Chapter 1: 1900 and Before


Chapter Outline

1:1. Background Information, useful for understanding developments in woodworking

1:2. Magazines with woodworking content; Woodworking manuals (for statistics on numbers of magazine titles and manuals published, decade by decade, see Appendix 5)

1:3. Typical workshop space available to amateur woodworkers

1:4. Hand tools vs Power machines

1:5.Technological development

1:6. Motivations for woodworking

1:7. Aesthetic tastes of century

Reducing "aesthetic tastes of a century" to one or two webpages has the sound of an unjustified pretentiousness on my part, a sense that I am definitely seeking to avoid. First, in truth, several aesthetic themes that impinge upon the history of woodworking flow throughout the century: the emergence of power woodworking machinery, the decline to the woodworker guild system, major shifts in the education of recruits for the woodworking trade (see 1-8, below), reactions to the massive social changes emerging from the Industrial Revolution, e.g., "the factory system". Instead, think of these sections as works in progress, especially my attempts toward making sense out of the two major streams of design that flow throughout the 19th century: the Colonial Revival and the Arts and Crafts movement, a movement that occurred both in Europe and in America, but in each case with different results.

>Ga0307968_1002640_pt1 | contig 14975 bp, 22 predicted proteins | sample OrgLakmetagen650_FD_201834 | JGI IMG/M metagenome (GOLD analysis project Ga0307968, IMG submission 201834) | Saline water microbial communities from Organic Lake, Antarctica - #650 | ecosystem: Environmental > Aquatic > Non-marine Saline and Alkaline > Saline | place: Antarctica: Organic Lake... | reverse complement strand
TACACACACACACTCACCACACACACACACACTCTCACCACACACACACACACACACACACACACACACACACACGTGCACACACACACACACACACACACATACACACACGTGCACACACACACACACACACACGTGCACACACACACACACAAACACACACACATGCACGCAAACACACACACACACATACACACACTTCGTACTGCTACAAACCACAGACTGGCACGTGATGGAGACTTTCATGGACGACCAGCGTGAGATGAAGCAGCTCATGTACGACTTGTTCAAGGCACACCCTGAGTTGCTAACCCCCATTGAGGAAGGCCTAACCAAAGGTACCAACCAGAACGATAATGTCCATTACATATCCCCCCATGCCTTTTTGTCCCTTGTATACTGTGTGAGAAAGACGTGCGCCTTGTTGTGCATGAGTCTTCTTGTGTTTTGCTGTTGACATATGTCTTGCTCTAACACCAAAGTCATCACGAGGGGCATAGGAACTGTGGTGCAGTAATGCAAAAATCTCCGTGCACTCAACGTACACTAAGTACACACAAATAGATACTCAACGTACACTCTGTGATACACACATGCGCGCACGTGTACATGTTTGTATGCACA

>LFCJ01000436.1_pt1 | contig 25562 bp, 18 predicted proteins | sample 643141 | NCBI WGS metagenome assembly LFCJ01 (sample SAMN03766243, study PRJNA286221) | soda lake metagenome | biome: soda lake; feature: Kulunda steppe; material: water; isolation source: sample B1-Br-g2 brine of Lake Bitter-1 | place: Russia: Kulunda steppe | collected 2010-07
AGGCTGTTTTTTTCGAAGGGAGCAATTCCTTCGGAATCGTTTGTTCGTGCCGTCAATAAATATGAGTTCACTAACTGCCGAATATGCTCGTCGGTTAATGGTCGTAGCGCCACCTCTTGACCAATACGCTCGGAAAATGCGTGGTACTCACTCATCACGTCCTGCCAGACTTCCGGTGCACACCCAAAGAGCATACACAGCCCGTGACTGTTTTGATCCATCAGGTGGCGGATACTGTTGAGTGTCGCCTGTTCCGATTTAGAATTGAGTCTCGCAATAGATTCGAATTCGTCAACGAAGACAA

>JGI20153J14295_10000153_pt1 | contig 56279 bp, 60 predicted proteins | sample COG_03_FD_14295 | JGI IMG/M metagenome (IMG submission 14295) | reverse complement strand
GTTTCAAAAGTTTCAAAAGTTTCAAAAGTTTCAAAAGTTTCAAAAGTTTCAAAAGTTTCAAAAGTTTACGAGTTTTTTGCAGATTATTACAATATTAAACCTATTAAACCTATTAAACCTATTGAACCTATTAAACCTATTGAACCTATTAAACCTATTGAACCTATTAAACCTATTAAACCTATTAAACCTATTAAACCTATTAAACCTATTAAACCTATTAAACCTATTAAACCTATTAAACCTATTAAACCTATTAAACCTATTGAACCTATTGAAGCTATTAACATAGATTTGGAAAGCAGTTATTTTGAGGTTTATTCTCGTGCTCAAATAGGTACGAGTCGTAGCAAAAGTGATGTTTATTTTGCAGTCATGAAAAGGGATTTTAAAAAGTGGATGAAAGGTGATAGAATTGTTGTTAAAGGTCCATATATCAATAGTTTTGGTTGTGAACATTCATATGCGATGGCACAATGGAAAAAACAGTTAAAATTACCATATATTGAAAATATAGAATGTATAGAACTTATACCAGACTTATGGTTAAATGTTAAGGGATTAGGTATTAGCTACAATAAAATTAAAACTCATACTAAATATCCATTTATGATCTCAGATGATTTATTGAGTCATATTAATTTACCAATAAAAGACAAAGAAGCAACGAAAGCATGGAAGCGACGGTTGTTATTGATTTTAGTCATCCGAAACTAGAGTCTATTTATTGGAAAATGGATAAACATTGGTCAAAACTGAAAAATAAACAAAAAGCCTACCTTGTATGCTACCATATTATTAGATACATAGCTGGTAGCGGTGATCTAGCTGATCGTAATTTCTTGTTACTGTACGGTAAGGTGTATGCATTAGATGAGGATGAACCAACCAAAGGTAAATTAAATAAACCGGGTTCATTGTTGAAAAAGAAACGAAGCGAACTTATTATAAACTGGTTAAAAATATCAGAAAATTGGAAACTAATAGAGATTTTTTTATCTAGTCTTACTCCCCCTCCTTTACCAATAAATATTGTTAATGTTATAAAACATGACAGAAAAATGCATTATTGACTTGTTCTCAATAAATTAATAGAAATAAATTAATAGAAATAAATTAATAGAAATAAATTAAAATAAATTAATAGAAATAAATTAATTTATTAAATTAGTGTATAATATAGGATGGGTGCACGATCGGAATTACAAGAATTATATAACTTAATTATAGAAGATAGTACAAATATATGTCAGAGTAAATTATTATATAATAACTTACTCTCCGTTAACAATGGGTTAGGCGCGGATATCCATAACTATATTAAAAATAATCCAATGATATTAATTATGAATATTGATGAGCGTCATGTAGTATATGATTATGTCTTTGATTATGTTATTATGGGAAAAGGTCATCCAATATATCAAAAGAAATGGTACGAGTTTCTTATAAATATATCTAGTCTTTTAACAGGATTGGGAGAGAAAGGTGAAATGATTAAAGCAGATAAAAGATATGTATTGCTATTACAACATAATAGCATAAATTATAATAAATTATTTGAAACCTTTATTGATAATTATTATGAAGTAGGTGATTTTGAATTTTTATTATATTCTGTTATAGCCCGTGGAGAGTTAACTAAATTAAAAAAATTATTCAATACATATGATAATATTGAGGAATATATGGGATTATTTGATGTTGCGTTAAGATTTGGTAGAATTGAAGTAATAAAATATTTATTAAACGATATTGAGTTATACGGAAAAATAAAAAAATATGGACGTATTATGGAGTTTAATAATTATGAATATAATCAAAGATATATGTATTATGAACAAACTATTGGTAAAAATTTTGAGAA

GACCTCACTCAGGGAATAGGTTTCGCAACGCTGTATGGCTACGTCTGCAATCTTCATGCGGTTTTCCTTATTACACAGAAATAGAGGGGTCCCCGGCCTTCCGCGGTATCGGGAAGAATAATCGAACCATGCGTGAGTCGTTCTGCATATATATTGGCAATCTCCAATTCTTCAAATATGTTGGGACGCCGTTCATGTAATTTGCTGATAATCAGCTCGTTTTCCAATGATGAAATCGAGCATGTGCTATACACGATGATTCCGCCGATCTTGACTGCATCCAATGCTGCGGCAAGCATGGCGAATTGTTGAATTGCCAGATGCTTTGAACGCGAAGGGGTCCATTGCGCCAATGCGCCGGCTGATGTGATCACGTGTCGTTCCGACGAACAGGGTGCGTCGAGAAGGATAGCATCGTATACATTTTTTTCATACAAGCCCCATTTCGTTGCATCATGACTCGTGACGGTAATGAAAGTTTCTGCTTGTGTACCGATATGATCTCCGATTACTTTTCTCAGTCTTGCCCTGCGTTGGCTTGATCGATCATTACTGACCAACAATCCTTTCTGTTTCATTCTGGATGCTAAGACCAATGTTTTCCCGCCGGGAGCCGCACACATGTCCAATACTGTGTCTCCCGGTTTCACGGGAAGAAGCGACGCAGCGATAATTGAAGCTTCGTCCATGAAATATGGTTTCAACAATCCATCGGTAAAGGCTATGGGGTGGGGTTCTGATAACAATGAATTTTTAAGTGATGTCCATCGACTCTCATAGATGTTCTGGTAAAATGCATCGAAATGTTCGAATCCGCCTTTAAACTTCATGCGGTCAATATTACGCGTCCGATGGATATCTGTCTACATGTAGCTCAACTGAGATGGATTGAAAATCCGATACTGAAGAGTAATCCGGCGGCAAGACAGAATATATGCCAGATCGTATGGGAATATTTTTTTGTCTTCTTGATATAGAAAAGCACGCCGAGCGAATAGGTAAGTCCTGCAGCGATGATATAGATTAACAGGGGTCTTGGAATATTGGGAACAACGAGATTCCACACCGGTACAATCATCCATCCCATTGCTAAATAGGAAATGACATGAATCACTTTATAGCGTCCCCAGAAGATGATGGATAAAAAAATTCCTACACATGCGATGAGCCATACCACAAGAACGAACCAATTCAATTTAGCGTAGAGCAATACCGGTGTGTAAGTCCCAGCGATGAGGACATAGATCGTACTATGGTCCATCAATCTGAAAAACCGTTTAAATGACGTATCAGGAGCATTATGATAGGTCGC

1:8. Education Programs that Support the Growth of Amateur Woodworking

    Overview of Chapter 1 1900 and Before - Education Programs that Support the Growth of Amateur Woodworking

    A. The Manual Labor Movement, 1820-1850

    B. Early Technical Training in Higher Institutions, 1850-?

    C. The Whittling School Movement, 1872-?

    D. The Manual Training Movement, 1876-1900: -- The Russian System

    E. The Manual Training Movement, 18??-1900: -- The Sloyd System

    F. "Teacher Training" for Woodworking Instructors